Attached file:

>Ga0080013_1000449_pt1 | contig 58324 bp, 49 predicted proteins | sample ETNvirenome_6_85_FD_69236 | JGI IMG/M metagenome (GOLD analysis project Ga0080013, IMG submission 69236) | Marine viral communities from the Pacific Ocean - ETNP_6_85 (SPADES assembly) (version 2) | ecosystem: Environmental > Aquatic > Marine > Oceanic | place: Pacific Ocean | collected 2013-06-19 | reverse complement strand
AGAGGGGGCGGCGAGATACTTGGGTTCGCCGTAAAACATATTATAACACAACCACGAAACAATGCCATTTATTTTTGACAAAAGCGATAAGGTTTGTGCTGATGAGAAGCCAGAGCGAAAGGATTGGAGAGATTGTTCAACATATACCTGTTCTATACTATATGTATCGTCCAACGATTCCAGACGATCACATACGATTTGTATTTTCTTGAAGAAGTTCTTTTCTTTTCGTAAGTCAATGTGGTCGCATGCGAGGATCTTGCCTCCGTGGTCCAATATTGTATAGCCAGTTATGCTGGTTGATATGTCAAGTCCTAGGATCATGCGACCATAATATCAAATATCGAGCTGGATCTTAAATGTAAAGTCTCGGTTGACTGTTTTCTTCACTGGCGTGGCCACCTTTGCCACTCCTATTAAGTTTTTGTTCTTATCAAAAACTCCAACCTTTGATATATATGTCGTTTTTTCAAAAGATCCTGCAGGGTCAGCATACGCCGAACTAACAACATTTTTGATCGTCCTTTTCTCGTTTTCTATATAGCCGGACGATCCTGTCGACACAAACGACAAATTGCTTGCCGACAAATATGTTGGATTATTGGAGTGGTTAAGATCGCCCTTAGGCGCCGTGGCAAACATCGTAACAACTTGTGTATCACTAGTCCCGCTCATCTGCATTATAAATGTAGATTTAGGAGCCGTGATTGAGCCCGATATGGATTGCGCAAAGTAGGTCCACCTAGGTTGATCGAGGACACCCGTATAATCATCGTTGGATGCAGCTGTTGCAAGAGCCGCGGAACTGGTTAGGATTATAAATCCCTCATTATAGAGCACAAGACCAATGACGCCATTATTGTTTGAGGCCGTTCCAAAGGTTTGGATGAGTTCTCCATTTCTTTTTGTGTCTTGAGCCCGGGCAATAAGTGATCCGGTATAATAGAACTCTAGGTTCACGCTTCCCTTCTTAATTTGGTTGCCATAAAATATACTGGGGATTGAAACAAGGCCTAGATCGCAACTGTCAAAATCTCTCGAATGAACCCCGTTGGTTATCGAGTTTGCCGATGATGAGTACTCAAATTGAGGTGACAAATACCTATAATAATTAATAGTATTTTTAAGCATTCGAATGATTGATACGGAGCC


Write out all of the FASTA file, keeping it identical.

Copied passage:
>Ga0080013_1000449_pt1 | contig 58324 bp, 49 predicted proteins | sample ETNvirenome_6_85_FD_69236 | JGI IMG/M metagenome (GOLD analysis project Ga0080013, IMG submission 69236) | Marine viral communities from the Pacific Ocean - ETNP_6_85 (SPADES assembly) (version 2) | ecosystem: Environmental > Aquatic > Marine > Oceanic | place: Pacific Ocean | collected 2013-06-19 | reverse complement strand
AGAGGGGGCGGCGAGATACTTGGGTTCGCCGTAAAACATATTATAACACAACCACGAAACAATGCCATTTATTTTTGACAAAAGCGATAAGGTTTGTGCTGATGAGAAGCCAGAGCGAAAGGATTGGAGAGATTGTTCAACATATACCTGTTCTATACTATATGTATCGTCCAACGATTCCAGACGATCACATACGATTTGTATTTTCTTGAAGAAGTTCTTTTCTTTTCGTAAGTCAATGTGGTCGCATGCGAGGATCTTGCCTCCGTGGTCCAATATTGTATAGCCAGTTATGCTGGTTGATATGTCAAGTCCTAGGATCATGCGACCATAATATCAAATATCGAGCTGGATCTTAAATGTAAAGTCTCGGTTGACTGTTTTCTTCACTGGCGTGGCCACCTTTGCCACTCCTATTAAGTTTTTGTTCTTATCAAAAACTCCAACCTTTGATATATATGTCGTTTTTTCAAAAGATCCTGCAGGGTCAGCATACGCCGAACTAACAACATTTTTGATCGTCCTTTTCTCGTTTTCTATATAGCCGGACGATCCTGTCGACACAAACGACAAATTGCTTGCCGACAAATATGTTGGATTATTGGAGTGGTTAAGATCGCCCTTAGGCGCCGTGGCAAACATCGTAACAACTTGTGTATCACTAGTCCCGCTCATCTGCATTATAAATGTAGATTTAGGAGCCGTGATTGAGCCCGATATGGATTGCGCAAAGTAGGTCCACCTAGGTTGATCGAGGACACCCGTATAATCATCGTTGGATGCAGCTGTTGCAAGAGCCGCGGAACTGGTTAGGATTATAAATCCCTCATTATAGAGCACAAGACCAATGACGCCATTATTGTTTGAGGCCGTTCCAAAGGTTTGGATGAGTTCTCCATTTCTTTTTGTGTCTTGAGCCCGGGCAATAAGTGATCCGGTATAATAGAACTCTAGGTTCACGCTTCCCTTCTTAATTTGGTTGCCATAAAATATACTGGGGATTGAAACAAGGCCTAGATCGCAACTGTCAAAATCTCTCGAATGAACCCCGTTGGTTATCGAGTTTGCCGATGATGAGTACTCAAATTGAGGTGACAAATACCTATAATAATTAATAGTATTTTTAAGCATTCGAATGATTGATACGGAGCC